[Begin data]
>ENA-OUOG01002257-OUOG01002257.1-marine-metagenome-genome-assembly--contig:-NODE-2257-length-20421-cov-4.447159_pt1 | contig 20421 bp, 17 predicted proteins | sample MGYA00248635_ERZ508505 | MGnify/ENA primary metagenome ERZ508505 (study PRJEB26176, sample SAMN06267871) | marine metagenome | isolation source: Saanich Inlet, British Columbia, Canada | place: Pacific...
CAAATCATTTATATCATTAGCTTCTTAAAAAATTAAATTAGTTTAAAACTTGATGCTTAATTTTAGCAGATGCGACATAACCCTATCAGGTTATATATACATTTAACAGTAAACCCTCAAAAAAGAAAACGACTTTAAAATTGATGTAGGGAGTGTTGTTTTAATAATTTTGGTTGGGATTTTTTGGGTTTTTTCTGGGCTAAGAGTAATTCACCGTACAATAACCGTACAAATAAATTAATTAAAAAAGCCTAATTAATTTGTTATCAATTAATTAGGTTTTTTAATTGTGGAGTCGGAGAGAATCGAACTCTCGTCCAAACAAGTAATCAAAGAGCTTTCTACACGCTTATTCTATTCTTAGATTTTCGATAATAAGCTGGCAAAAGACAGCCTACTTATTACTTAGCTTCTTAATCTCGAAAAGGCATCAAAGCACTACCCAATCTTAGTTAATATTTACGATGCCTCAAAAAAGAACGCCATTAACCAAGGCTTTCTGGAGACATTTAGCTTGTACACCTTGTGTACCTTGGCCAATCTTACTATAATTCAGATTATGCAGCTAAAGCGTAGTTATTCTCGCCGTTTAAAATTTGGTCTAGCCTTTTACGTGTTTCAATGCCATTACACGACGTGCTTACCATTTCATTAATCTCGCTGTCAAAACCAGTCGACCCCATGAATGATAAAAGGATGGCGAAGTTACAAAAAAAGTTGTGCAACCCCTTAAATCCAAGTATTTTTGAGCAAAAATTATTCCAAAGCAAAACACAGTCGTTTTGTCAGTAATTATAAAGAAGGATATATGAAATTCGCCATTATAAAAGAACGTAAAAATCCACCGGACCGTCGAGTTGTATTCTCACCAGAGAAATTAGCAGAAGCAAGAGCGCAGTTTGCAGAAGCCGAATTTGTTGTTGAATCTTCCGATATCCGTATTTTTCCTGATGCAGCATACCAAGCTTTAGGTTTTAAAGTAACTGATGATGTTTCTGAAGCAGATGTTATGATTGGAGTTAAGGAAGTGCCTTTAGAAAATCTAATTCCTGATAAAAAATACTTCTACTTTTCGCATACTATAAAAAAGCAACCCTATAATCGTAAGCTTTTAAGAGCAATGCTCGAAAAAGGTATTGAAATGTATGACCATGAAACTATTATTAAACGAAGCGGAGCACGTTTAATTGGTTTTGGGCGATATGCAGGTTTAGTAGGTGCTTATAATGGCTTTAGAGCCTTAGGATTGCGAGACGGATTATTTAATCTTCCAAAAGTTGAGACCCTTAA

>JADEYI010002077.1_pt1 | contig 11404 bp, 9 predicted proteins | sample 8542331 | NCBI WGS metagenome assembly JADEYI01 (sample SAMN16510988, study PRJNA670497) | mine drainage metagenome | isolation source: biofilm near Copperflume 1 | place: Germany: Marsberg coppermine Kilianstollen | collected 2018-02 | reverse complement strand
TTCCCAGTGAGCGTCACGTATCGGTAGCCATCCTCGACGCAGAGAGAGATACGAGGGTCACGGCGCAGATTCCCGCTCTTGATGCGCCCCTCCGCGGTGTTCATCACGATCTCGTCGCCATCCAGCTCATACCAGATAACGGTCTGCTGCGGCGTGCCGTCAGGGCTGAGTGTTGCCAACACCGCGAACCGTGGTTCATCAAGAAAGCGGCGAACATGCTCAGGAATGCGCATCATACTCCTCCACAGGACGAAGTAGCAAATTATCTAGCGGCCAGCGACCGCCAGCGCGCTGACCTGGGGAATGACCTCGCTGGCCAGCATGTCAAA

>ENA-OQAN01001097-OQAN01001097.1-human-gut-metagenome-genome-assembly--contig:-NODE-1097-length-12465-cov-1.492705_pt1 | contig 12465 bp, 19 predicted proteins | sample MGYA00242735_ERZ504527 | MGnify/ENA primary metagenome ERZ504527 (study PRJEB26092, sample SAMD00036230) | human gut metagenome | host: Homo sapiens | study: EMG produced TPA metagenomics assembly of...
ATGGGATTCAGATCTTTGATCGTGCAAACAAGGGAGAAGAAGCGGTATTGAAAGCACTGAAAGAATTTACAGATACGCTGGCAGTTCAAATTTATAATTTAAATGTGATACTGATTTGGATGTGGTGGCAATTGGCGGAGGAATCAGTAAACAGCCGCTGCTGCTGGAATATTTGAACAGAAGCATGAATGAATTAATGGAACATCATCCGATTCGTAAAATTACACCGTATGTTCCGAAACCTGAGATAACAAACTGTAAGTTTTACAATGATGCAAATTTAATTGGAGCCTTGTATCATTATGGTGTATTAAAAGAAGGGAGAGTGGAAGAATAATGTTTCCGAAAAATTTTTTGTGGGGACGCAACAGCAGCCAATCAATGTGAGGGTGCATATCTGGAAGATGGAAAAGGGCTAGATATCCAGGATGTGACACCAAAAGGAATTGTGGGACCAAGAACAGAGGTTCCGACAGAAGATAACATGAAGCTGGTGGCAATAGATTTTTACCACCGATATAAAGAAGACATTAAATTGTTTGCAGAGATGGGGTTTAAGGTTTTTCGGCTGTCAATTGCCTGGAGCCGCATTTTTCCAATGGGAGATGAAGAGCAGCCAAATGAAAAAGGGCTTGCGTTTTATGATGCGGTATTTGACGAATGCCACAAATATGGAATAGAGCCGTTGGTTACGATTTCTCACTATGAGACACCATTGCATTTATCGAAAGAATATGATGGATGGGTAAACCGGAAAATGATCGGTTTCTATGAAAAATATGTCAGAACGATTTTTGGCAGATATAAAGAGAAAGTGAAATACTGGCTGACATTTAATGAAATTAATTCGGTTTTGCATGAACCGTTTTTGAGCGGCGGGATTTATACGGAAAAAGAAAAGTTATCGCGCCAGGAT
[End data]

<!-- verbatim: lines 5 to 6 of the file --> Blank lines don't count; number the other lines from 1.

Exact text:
>ENA-OQAN01001097-OQAN01001097.1-human-gut-metagenome-genome-assembly--contig:-NODE-1097-length-12465-cov-1.492705_pt1 | contig 12465 bp, 19 predicted proteins | sample MGYA00242735_ERZ504527 | MGnify/ENA primary metagenome ERZ504527 (study PRJEB26092, sample SAMD00036230) | human gut metagenome | host: Homo sapiens | study: EMG produced TPA metagenomics assembly of...
ATGGGATTCAGATCTTTGATCGTGCAAACAAGGGAGAAGAAGCGGTATTGAAAGCACTGAAAGAATTTACAGATACGCTGGCAGTTCAAATTTATAATTTAAATGTGATACTGATTTGGATGTGGTGGCAATTGGCGGAGGAATCAGTAAACAGCCGCTGCTGCTGGAATATTTGAACAGAAGCATGAATGAATTAATGGAACATCATCCGATTCGTAAAATTACACCGTATGTTCCGAAACCTGAGATAACAAACTGTAAGTTTTACAATGATGCAAATTTAATTGGAGCCTTGTATCATTATGGTGTATTAAAAGAAGGGAGAGTGGAAGAATAATGTTTCCGAAAAATTTTTTGTGGGGACGCAACAGCAGCCAATCAATGTGAGGGTGCATATCTGGAAGATGGAAAAGGGCTAGATATCCAGGATGTGACACCAAAAGGAATTGTGGGACCAAGAACAGAGGTTCCGACAGAAGATAACATGAAGCTGGTGGCAATAGATTTTTACCACCGATATAAAGAAGACATTAAATTGTTTGCAGAGATGGGGTTTAAGGTTTTTCGGCTGTCAATTGCCTGGAGCCGCATTTTTCCAATGGGAGATGAAGAGCAGCCAAATGAAAAAGGGCTTGCGTTTTATGATGCGGTATTTGACGAATGCCACAAATATGGAATAGAGCCGTTGGTTACGATTTCTCACTATGAGACACCATTGCATTTATCGAAAGAATATGATGGATGGGTAAACCGGAAAATGATCGGTTTCTATGAAAAATATGTCAGAACGATTTTTGGCAGATATAAAGAGAAAGTGAAATACTGGCTGACATTTAATGAAATTAATTCGGTTTTGCATGAACCGTTTTTGAGCGGCGGGATTTATACGGAAAAAGAAAAGTTATCGCGCCAGGAT